BLEVE: Boiling Liquid Expanding Vapour Explosion - Can Propane Tanks (Gas Cylinders) Explode
A boiling liquid expanding vapor explosion (BLEVE - blĕ-vē) is an explosion caused by the breach of a vessel holding a liquid under pressure that has attained temperatures above its boiling point. A BLEVE happens because the pressure exceeds the design pressure of the vessel. This results in a catastrophic failure and explosion. A BLEVE blast does not necessarily involve fire, a prime example of this being a steam boiler explosion.
The BLEVE gas can be anything from having propane tanks explode (LPG gas cylinders explode), to welding gas, to the steam in a steam boiler.
BLEVE - Boiling Liquid Expanding Vapour Explosion - Propane-LPG Tank Explosion
A boiling liquid expanding vapor explosion – BLEVE (blĕ-vē)- is an explosion initiated by the breach of a vessel containing a pressurised liquid that has reached a temperature above its boiling point.
A BLEVE is a gas explosion. The gas can be anything from LPG-propane, to acetylene welding gas, to steam in a steam boiler. The common element of a BLEVE is typically a steel vessel that ruptures when the contents boil and pressure builds beyond the containment limits of the vessel.
A BLEVE is very different from an LPG gas leak explosion, where leaking gas accumulates in an enclosed space, combined with an ignition source.
Propane tanks can explode (LPG gas cylinders can explode) and it is sometimes referred to as a BLEVE. BLEVE is the acronym abbreviation for Boiling Liquid Expanding Vapour Explosion.
If a pressurised gas bottle or vessel ruptures when the contents are above their boiling point, it is referred to as a BLEVE.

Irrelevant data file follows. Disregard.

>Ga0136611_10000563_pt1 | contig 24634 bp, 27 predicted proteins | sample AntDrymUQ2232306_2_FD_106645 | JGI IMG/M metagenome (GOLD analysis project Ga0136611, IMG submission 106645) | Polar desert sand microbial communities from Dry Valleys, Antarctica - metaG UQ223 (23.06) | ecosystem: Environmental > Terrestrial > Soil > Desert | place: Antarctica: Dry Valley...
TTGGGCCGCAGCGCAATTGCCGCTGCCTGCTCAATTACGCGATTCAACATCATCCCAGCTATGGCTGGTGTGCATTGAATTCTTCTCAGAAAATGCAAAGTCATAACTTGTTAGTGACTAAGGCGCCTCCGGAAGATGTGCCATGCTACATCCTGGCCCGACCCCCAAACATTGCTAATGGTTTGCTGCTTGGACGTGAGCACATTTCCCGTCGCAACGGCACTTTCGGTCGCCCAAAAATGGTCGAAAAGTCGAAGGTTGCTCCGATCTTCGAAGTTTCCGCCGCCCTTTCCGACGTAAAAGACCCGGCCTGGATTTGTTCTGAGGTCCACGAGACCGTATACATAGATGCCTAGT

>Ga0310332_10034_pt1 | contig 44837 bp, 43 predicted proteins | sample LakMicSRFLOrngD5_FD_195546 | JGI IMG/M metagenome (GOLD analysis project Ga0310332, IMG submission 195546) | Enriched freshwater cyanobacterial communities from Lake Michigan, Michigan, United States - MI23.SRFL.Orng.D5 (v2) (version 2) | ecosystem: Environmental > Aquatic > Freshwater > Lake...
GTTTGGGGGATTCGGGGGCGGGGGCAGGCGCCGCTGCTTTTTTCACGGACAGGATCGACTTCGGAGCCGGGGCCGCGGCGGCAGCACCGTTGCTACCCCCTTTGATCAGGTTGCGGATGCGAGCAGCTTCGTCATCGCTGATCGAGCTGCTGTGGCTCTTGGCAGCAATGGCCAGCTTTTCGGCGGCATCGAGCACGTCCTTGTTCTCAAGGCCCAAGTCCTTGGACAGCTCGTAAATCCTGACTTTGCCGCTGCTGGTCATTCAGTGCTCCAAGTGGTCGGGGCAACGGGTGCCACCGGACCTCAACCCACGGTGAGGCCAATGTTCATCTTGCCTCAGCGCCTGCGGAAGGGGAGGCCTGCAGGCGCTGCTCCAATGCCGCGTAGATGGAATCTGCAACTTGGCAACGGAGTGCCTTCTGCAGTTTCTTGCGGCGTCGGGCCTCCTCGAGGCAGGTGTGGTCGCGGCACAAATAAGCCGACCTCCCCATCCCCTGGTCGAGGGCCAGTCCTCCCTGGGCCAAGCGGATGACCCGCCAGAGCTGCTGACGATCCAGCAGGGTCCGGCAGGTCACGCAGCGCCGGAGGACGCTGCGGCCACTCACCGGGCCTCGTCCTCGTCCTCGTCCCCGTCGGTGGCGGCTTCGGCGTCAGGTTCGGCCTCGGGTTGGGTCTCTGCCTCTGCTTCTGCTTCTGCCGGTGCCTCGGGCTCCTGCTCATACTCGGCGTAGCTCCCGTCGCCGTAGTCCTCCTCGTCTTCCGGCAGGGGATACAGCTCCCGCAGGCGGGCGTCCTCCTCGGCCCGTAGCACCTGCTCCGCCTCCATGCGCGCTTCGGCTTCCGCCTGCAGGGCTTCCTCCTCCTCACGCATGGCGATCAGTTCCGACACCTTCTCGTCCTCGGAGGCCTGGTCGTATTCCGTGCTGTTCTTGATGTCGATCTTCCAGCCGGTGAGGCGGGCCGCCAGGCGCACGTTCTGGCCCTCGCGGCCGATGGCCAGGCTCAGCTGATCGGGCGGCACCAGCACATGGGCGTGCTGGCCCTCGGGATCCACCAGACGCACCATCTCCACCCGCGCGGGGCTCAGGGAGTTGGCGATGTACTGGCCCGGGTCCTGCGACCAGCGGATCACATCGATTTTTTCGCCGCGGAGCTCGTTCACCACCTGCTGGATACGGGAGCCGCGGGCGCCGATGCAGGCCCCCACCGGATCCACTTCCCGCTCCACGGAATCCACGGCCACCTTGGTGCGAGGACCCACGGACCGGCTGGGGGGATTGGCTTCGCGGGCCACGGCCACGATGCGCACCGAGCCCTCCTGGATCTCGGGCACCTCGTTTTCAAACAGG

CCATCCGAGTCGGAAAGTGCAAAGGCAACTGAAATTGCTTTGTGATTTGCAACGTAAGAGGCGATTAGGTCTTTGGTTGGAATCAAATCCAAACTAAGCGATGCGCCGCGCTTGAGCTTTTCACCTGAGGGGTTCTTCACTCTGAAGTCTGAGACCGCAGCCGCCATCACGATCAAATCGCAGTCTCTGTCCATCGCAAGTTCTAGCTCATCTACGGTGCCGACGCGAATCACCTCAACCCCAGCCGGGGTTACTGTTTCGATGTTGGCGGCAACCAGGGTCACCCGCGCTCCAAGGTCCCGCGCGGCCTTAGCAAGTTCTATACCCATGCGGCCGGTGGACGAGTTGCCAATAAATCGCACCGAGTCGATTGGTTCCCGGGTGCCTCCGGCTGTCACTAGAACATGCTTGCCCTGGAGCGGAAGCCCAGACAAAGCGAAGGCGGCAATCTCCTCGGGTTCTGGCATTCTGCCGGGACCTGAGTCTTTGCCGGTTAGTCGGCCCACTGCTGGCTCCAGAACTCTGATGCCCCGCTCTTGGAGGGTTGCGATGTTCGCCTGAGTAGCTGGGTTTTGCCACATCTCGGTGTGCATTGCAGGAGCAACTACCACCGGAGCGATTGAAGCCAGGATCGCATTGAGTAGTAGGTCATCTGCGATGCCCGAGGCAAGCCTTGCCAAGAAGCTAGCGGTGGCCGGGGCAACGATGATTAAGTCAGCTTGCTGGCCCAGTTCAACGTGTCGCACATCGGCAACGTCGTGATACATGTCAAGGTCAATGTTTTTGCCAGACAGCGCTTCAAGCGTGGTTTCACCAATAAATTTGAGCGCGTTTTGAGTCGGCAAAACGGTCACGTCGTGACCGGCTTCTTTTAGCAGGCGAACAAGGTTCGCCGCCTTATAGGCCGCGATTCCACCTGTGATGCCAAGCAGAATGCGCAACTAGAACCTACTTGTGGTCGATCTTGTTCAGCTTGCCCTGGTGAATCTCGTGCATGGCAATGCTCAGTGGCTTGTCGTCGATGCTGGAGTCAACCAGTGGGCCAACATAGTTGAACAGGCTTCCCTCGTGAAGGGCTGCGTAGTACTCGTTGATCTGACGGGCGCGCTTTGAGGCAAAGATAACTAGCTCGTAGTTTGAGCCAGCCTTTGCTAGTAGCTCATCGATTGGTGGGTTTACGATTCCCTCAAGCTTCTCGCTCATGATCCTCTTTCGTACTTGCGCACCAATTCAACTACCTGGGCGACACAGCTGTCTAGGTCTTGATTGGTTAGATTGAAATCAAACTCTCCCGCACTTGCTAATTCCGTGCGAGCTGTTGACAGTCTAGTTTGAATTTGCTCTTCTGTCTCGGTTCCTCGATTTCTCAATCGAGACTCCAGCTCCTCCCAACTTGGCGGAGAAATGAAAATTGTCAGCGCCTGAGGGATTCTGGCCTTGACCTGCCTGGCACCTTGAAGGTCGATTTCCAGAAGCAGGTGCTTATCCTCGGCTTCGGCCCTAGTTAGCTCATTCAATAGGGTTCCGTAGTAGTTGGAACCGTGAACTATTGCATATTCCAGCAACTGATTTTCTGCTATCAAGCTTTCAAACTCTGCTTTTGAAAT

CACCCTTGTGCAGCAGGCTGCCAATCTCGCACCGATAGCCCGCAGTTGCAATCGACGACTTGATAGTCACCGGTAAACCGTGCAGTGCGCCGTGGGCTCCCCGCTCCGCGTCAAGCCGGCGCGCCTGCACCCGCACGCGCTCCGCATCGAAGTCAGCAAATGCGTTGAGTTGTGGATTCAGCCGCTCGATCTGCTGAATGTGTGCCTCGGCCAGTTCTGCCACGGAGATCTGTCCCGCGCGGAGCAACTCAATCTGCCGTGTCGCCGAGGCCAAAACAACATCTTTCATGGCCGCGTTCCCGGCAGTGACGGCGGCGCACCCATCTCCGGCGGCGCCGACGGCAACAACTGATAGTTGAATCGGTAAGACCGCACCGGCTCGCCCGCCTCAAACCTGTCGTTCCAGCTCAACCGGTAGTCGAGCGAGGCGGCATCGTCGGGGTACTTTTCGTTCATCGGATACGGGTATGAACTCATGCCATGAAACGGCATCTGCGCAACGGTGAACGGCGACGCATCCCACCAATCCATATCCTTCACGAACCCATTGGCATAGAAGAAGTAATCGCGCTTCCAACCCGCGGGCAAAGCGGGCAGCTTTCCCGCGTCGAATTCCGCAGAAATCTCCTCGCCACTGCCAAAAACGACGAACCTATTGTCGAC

LPG tanks rarely BLEVE (Propane-LPG tank explosion) because of the Pressure Relief Valve that releases the excess pressure, preventing a rupture.
A large BLEVE (Propane-LPG tank explosion) is typically at a commercial or industrial site, where there are large storage vessels.
The Anatomy of a BLEVE - What Causes a BLEVE or LPG Tank Explosion
A BLEVE (Propane-LPG tank explosion) is caused by a pressure build-up that exceeds the strength of the steel vessel walls and causes it to rupture with bomb-like force. The escaping gas rapidly expands, with explosive force, from the rupture and may or may not involve fire.
For example, if the BLEVE was caused by steam, the steam would not catch fire, even though it exploded violently.
On the other hand, a hydrocarbon fuel, like Propane-LPG tank explosion, would rapidly expand and would typically encounter an igntion source, causing an incendiary fire ball.
Pressure Relief Valve Prevents BLEVE LPG Tank Explosions
Arguably, the single most important safety feature of an LPG-propane tank is the Pressure Relief Valve. It’s actually a propane safety valve within a valve. The Pressure Relief Valve is incorporated into the main gas valve on the gas bottle (propane tank), as shown in the accompanying picture.
If the pressure of the gas inside the bottle increases, as the result of a fire or other heat source, the pressure relief valve releases some of the gas from the propane tank to relieve the pressure.